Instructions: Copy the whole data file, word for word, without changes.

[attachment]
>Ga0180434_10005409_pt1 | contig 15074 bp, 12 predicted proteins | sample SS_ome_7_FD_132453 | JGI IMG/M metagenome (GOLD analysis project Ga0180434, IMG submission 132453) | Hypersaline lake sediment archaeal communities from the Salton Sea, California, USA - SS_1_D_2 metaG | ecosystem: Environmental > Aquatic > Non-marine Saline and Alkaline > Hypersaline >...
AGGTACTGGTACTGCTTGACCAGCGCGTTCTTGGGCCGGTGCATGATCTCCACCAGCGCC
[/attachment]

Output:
>Ga0180434_10005409_pt1 | contig 15074 bp, 12 predicted proteins | sample SS_ome_7_FD_132453 | JGI IMG/M metagenome (GOLD analysis project Ga0180434, IMG submission 132453) | Hypersaline lake sediment archaeal communities from the Salton Sea, California, USA - SS_1_D_2 metaG | ecosystem: Environmental > Aquatic > Non-marine Saline and Alkaline > Hypersaline >...
AGGTACTGGTACTGCTTGACCAGCGCGTTCTTGGGCCGGTGCATGATCTCCACCAGCGCC